Confirming grace is a continual emanation from the Holy Spirit, without which we shall fall every hour. It is therefore extremely hazardous to venture into temptations: for the corrupt nature that with weight and violence inclines us to sin, is within, and supernatural strength to control the combined efficacy of the inclination, and the occasion is from above, which is justly withdrawn when we "grieve the Holy Spirit," by conversing with the temptations of sin. "The fear of the Lord is clean," effectively, as it induces an holy caution and circumspection to preserve ourselves from the defiling, captivating snares of sin. It is a petition more necessary than that for our daily bread; "lead us not into temptation:" considering our inseparable frailty, and the arts of our spiritual enemies to take every advantage over us, we should with all possible ardency of affection pray, that we be not exposed to temptations, or not vanquished by them: but if

we rashly expose ourselves, our prayers will be an indictment against us, and we shall fall under condemnation.

(3.) Serious resolutions, and solemn engagements, are of excellent efficacy to bind our deceitful hearts from yielding to sin. In the christian life a general resolution is absolutely necessary, of being faithful to God, never to have correspondence with his enemies, but always to cleave to our duty, notwithstanding all the allurements or terrors of the world to supplant our integrity, and surprise our constancy. David tells us, " I have sworn and will perform it, that I will keep thy.righteous judgments." Psal. 119. 106. The divine law binds us antecedently to our consent, but having taken the oath of fidelity to God, there is superinduced a new obligation to fasten us to his service. After this, to revolt from our duty, is rebellion heightened with the guilt of perfidiousness. Besides, solemn engagements against particular sins are necessary: Ephraim "shall say, what have I to do any more with idols ?" He had been enchanted with the love of idols, which he renounces with indignation. A practical decree, a steadfast resolution to forsake our sin, will produce a diligent use of means in order to that end.

In resolving against sin, we must depend upon the present and perpetual assistance of the divine grace, without which our resolutions will neither be sincere nor effectual. Carnal men under judgments, do often relent and resolve against their sins; from the convinced mind, transient wishes, and floating purposes of reformation arise: but till the heart be renewed by divine grace, the will is incomplete: there are secret and sometimes undiscerned affections to sin, that by new temptations are drawn forth and betray them to satan. It is a charge against the hypocrites in the prophecy of Hosea, "they were like a deceitful bow," that being ill made, or ill bent, never sent the arrow directly to the mark: sometimes after the carnal faculties have been sated with the gross fruition, men renounce their sins, and promise they will never "return more to folly:" but those resolutions are as insufficient to fortify them against the new incursion of tempting objects, as a wall of glass to resist the battery of cannon; for there is no permanent overruling principle in the heart, that makes the resolution steadfast against sin. But suppose the resolutions be sincere, and proceed from a full bent of the heart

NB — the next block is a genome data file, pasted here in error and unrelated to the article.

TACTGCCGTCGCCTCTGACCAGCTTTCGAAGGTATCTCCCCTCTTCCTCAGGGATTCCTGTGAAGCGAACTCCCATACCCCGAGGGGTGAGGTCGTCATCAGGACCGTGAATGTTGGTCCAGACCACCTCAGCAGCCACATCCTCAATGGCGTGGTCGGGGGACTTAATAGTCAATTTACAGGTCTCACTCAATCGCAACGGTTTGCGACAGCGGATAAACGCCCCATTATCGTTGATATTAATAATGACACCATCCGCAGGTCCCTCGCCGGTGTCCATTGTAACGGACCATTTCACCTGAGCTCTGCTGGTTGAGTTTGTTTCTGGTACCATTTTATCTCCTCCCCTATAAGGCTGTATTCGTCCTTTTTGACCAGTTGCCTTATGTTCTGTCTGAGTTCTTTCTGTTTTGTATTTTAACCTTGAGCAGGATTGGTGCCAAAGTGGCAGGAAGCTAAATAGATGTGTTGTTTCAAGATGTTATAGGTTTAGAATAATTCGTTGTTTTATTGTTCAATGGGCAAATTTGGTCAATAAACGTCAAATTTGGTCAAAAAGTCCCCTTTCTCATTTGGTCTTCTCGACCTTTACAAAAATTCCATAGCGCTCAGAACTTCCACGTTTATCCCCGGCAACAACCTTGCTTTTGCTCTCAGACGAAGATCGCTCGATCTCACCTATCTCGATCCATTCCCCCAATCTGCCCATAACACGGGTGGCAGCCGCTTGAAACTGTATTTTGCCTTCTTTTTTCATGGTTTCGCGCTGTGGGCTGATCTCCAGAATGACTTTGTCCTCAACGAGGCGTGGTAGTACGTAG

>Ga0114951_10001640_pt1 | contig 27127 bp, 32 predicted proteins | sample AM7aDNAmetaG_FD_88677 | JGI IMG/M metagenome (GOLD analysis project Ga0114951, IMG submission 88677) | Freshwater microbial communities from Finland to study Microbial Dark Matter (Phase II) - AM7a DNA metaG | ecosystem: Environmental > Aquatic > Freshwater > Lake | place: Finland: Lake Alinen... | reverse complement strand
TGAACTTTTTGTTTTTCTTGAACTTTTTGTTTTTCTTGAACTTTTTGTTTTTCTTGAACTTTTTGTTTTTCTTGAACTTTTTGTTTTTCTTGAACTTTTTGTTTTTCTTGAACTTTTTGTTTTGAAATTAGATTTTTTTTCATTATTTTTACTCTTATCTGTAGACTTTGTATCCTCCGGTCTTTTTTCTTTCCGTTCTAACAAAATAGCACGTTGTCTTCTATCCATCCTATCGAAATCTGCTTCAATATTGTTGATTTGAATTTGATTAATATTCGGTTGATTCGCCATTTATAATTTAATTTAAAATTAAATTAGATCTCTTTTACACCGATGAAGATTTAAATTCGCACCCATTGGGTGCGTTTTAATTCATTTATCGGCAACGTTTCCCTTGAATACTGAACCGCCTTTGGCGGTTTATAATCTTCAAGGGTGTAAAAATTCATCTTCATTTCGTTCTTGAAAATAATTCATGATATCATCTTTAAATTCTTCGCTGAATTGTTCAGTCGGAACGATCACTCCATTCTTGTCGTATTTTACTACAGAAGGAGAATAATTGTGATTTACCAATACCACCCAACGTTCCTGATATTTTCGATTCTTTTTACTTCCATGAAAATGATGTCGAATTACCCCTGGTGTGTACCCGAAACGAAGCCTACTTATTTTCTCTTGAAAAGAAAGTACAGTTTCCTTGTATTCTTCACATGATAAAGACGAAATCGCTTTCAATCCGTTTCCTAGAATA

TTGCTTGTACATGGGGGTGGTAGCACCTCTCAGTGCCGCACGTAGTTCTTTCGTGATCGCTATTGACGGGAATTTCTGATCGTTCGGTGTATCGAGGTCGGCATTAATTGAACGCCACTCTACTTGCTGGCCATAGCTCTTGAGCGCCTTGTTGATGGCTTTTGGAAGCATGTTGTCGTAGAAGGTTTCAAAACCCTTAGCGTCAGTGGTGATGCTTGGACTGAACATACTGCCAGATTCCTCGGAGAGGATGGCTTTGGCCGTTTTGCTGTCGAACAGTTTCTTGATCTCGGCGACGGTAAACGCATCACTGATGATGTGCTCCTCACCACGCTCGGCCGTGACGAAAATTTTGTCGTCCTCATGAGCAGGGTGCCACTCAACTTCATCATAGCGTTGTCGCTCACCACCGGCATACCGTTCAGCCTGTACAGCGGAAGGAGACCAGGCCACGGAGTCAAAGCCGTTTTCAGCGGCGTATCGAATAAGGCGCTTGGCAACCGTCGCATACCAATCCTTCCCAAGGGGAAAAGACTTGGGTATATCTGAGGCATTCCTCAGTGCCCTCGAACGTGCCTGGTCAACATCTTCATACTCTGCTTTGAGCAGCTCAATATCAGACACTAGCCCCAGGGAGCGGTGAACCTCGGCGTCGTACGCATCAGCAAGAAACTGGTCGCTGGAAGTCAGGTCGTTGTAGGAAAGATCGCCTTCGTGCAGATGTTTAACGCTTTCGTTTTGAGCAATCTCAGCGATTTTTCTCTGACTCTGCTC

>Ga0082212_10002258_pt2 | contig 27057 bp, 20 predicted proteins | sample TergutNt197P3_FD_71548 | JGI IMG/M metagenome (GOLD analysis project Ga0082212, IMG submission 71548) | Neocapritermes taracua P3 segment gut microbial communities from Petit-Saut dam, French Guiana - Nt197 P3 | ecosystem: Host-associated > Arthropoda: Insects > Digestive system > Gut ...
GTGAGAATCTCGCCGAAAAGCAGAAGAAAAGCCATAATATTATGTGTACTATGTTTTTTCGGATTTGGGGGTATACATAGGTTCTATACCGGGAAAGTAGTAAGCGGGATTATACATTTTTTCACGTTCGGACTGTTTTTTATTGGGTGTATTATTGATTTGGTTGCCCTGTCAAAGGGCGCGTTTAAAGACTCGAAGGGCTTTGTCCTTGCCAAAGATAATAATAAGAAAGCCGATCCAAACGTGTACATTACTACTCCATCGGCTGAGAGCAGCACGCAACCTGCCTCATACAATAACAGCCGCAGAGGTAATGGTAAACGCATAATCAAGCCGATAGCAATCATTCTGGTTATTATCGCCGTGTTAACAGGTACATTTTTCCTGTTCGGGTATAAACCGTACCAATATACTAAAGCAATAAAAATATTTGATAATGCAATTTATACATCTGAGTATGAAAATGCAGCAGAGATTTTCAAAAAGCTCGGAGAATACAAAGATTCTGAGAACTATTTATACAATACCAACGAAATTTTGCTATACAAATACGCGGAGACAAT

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against sin, yet if divine grace do not ratify them, a strong temptation will break them, as a gust of wind breaks the strings of a cobweb. St. Peter consulting his affection, not his strength, presumptuously engaged to his master, "though all men forsake thee, I will not forsake thee:" but in the time of trial, surprised with so strong a fear, that precluded serious recollection, and distracted his mind from the deliberate comparing of the evil of sin with the instant danger, he most unworthily denied his mas-. ter, and is a sad instance how weak and wavering the best men are, without the continual influences of the holy spirit to determine their wills, and make them with unfainting courage persevere in their duty.

There is a vast difference between the sight of a storm at sea, and a ship in violent agitation by the winds and waves, and the miserable passengers with pale affrighted countenances, expecting present death, in a lively picture; and being in a real ship, in the midst of a real tempest, and in real danger of being swallowed up by the ocean. The sight of such a spectacle without fear, is but painted courage, as the object is upon which it is exercised: if one should presume that his heart were impenetrable to fear, because he sees the representation of extreme danger without fear, it were egregious folly, and would be soon confuted if he were actually in extreme danger of perishing in the raging sea. Thus there is a great difference between temptations represented. in our thoughts, and when immediately and really before us and between religious resolutions when temptations There are at a distance, and when actually incumbent on us. may be such resolutions conceived in the mind in the absence of temptations, that we may think ourselves guarded safely against our sins; and yet at the first encounter of a strong temptation, our resolutions may cool and faint, and our vows of obedience may vanish as the "morning dew before the heat of the sun :". there is such a levity and featheriness in our minds, such a mutability and inconstancy in our hearts. Therefore the scripture. doth so frequently inculcate the duty of continual trust in God, to assist us by his strength to overcome our spiritual enemies. Divine grace raises our thoughts into steadfast resolutions against sin, turns our resolutions into holy actions, our actions into permanent habits." God works in us, to will and to do of his good pleasure."